Perhaps the best time to observe turtles on your property is during turtle nesting season, when females will come up on dry land and seek a place to lay their eggs.  In some cases, such as softshell turtles, the females will stay near the water to lay eggs.  On the other hand, common snapping turtles and Blanding’s turtles may travel a mile or more from water to find a suitable nesting spot.  Look for areas of friable (or at least diggable) soil with plenty of sun exposure as potential nesting areas.  In some cases, this may be your driveway!

Turtle Egg Cages

We made turtle egg cages when monitoring a wetland area for Blanding’s turtles. These protect the eggs from predators and allow the hatchlings to exit.

We cut 1/2×1/2” hardware cloth to form a box 10” square and 6” deep. Using hardware cloth of this size prevents small rodents and moles from entering the cage. We clipped 4 holes at the top of the cage, each 1.5” wide and ½” high. The sides were held together with wire clips.

Bend the upper horizontal strand of the small opening upward to expand the opening to 5/8″ high. This creates a smooth opening, preventing the wire strands from damaging a hatchling. This opening should be set right at ground level. Hatchlings will encounter it as they move along the cage perimeter.

Eggs are best discovered during a wet period, most likely after a rain. When a nest is found, these cages should be buried so only 1” sits about the soil surface. Ensure that the 4 clipped holes are at ground level.

A nice PDF of the process for building turtle cages.

Resources

There are a multitude of resources available to landowners who are interested in learning which amphibians and reptiles use their properties. These include:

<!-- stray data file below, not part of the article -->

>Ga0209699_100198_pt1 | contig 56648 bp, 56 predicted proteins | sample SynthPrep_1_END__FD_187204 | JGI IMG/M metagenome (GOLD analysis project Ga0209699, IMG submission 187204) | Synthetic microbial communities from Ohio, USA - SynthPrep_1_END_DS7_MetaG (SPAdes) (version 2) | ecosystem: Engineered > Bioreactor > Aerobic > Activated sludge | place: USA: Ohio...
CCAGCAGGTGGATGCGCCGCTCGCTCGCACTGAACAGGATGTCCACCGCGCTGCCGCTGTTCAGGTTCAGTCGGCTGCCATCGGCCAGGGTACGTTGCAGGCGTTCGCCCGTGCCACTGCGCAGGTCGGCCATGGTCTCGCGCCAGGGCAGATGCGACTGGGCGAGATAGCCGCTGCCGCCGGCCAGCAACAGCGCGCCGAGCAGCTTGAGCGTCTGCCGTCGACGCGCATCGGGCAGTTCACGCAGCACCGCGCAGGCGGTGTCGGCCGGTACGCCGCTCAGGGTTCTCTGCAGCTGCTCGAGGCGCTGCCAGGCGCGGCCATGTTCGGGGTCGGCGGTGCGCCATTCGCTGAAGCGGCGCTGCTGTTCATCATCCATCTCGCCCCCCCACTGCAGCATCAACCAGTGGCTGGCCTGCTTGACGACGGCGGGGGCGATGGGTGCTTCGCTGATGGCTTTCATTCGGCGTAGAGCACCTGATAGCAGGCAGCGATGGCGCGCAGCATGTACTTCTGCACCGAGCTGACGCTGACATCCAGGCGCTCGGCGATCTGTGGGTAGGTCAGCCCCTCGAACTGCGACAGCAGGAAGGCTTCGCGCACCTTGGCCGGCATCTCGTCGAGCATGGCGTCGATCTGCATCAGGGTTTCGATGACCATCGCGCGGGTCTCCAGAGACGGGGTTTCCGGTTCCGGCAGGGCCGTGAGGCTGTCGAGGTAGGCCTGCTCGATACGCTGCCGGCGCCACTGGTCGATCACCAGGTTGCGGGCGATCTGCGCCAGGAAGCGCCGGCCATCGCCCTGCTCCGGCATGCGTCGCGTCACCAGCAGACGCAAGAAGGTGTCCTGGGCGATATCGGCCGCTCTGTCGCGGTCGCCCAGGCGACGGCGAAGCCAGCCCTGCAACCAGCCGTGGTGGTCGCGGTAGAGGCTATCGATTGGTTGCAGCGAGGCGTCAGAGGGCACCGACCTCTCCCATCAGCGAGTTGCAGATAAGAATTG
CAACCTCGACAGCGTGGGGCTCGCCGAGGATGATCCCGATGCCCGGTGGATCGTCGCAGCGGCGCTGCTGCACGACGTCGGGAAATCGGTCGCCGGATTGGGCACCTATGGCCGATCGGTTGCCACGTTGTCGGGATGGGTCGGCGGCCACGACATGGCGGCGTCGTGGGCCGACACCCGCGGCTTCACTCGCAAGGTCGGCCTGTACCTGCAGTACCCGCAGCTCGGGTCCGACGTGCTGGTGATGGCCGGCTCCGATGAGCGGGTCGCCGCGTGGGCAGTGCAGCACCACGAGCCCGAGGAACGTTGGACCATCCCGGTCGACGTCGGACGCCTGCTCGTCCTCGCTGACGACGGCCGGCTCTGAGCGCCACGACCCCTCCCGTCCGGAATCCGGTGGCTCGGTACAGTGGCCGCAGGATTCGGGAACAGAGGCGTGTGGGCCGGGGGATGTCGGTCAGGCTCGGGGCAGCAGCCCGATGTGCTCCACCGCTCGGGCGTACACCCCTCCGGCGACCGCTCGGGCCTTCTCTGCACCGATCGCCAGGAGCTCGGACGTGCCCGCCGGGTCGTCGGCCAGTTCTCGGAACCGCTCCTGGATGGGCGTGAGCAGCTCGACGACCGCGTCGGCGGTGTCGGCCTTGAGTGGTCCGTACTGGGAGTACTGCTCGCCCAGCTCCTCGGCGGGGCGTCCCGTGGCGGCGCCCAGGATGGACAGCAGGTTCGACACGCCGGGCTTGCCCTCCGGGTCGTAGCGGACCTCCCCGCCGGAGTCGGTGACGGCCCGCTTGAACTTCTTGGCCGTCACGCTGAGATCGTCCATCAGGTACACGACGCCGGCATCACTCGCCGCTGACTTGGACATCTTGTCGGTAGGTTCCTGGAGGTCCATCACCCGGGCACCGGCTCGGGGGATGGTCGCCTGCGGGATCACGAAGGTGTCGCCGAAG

Wisconsin Department of Natural Resources, amphibian and reptile field guides you can order online.

Reptiles and Amphibians of Wisconsin.2004. Stan Tekiela. Adventure Publications.  This includes a CD with the calls of Wisconsin’s frogs and toads as well as the guide.

A field guide to Amphibian Larvae and Eggs of Minnesota, Wisconsin and Iowa. United State Geological Survey. Information and Technology Report USGS/BRD/ITR-2002-0004. 

New Field Guide to Amphibian Eggs and Larvae of the Western Great Lakes. Wisconsin Wetlands Association. 

Amphibians and Reptiles of the Great Lakes region, revised ed. 2017. James Harding and David Mifsrud. University of Michigan Press.

Citizen Science Opportunities

You can contribute your herptile discovery results to the following:

  1. iNaturalist, a platform on which to report local wildlife sightings of all kinds. 
  2. Wisconsin Volunteer Frog and Toad Survey, one of the longest running volunteer frog and toad monitoring programs. 
  3. Frogwatch USA (via AZA). 
  4. Iowa Volunteer Frog and Toad Survey 
  5. Wisconsin Herp Atlas Project 
  6. HerpMapper  

References

Christoffel, Rebecca, email of 10 Februry 2020.

Hay, Robert, email of 25 March 2017

Himmelman, John. 2006. Discovering Amphibians: Frogs and Salamanders of the Northeast. Maine: Down East Books.

USGS. Sampling Techniques and Protocols

Vogt, Richard Carl. 1981. Natural History of Amphibians and Reptiles of Wisconsin.  Milwaukee, WI: Milwaukee Public Museum and Friends of the Museum, Inc.